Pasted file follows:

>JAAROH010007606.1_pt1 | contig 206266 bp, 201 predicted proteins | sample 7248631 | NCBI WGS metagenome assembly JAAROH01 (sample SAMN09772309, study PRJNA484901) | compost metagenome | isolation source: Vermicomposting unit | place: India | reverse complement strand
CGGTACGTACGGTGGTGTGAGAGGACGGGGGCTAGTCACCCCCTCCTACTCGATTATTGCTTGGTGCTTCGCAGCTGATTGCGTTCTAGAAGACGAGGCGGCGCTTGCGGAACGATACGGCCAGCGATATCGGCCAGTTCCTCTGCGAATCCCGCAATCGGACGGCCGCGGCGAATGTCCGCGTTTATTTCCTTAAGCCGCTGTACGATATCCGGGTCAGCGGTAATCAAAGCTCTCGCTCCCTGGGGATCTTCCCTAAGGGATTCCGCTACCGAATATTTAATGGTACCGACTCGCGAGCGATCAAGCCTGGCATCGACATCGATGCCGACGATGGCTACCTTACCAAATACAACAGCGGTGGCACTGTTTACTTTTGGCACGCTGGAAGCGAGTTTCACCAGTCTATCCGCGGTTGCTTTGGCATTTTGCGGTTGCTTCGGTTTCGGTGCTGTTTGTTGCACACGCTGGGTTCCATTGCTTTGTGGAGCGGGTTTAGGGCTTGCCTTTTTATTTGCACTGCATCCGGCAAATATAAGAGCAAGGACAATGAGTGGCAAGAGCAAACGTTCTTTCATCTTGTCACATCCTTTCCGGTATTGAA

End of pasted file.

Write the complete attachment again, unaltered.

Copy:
>JAAROH010007606.1_pt1 | contig 206266 bp, 201 predicted proteins | sample 7248631 | NCBI WGS metagenome assembly JAAROH01 (sample SAMN09772309, study PRJNA484901) | compost metagenome | isolation source: Vermicomposting unit | place: India | reverse complement strand
CGGTACGTACGGTGGTGTGAGAGGACGGGGGCTAGTCACCCCCTCCTACTCGATTATTGCTTGGTGCTTCGCAGCTGATTGCGTTCTAGAAGACGAGGCGGCGCTTGCGGAACGATACGGCCAGCGATATCGGCCAGTTCCTCTGCGAATCCCGCAATCGGACGGCCGCGGCGAATGTCCGCGTTTATTTCCTTAAGCCGCTGTACGATATCCGGGTCAGCGGTAATCAAAGCTCTCGCTCCCTGGGGATCTTCCCTAAGGGATTCCGCTACCGAATATTTAATGGTACCGACTCGCGAGCGATCAAGCCTGGCATCGACATCGATGCCGACGATGGCTACCTTACCAAATACAACAGCGGTGGCACTGTTTACTTTTGGCACGCTGGAAGCGAGTTTCACCAGTCTATCCGCGGTTGCTTTGGCATTTTGCGGTTGCTTCGGTTTCGGTGCTGTTTGTTGCACACGCTGGGTTCCATTGCTTTGTGGAGCGGGTTTAGGGCTTGCCTTTTTATTTGCACTGCATCCGGCAAATATAAGAGCAAGGACAATGAGTGGCAAGAGCAAACGTTCTTTCATCTTGTCACATCCTTTCCGGTATTGAA